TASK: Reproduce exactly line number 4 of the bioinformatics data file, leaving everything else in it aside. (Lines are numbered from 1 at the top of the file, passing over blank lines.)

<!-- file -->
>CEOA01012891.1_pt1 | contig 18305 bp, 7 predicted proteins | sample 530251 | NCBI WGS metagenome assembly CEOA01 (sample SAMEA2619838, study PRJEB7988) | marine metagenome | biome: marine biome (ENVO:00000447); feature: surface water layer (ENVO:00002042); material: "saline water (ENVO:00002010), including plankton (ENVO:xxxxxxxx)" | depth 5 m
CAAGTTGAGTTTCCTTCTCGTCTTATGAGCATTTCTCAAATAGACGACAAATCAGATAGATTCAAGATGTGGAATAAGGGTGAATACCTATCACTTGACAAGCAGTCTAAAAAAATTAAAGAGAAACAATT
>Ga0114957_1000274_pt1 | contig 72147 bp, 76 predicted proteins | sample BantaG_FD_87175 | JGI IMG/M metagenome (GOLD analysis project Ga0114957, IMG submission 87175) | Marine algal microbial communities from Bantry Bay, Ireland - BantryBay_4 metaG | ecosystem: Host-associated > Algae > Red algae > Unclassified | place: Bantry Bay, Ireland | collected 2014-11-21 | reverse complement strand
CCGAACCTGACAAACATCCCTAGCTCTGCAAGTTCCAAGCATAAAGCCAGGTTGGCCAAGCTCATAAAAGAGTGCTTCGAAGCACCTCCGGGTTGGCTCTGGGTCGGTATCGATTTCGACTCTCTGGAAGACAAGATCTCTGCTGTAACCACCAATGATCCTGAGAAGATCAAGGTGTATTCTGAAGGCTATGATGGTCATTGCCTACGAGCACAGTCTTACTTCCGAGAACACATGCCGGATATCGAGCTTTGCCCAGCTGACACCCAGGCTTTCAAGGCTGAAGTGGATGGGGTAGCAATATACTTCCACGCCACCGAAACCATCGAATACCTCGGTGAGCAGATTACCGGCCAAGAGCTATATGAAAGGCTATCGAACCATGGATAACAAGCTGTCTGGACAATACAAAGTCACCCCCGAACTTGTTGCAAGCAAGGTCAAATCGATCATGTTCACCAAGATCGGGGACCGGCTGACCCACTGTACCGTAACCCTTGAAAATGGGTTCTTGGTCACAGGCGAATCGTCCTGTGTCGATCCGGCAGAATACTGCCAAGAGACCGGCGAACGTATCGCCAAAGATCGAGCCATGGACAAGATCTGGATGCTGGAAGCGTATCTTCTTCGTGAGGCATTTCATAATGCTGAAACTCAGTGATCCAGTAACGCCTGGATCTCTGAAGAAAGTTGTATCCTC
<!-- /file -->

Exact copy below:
CCGAACCTGACAAACATCCCTAGCTCTGCAAGTTCCAAGCATAAAGCCAGGTTGGCCAAGCTCATAAAAGAGTGCTTCGAAGCACCTCCGGGTTGGCTCTGGGTCGGTATCGATTTCGACTCTCTGGAAGACAAGATCTCTGCTGTAACCACCAATGATCCTGAGAAGATCAAGGTGTATTCTGAAGGCTATGATGGTCATTGCCTACGAGCACAGTCTTACTTCCGAGAACACATGCCGGATATCGAGCTTTGCCCAGCTGACACCCAGGCTTTCAAGGCTGAAGTGGATGGGGTAGCAATATACTTCCACGCCACCGAAACCATCGAATACCTCGGTGAGCAGATTACCGGCCAAGAGCTATATGAAAGGCTATCGAACCATGGATAACAAGCTGTCTGGACAATACAAAGTCACCCCCGAACTTGTTGCAAGCAAGGTCAAATCGATCATGTTCACCAAGATCGGGGACCGGCTGACCCACTGTACCGTAACCCTTGAAAATGGGTTCTTGGTCACAGGCGAATCGTCCTGTGTCGATCCGGCAGAATACTGCCAAGAGACCGGCGAACGTATCGCCAAAGATCGAGCCATGGACAAGATCTGGATGCTGGAAGCGTATCTTCTTCGTGAGGCATTTCATAATGCTGAAACTCAGTGATCCAGTAACGCCTGGATCTCTGAAGAAAGTTGTATCCTC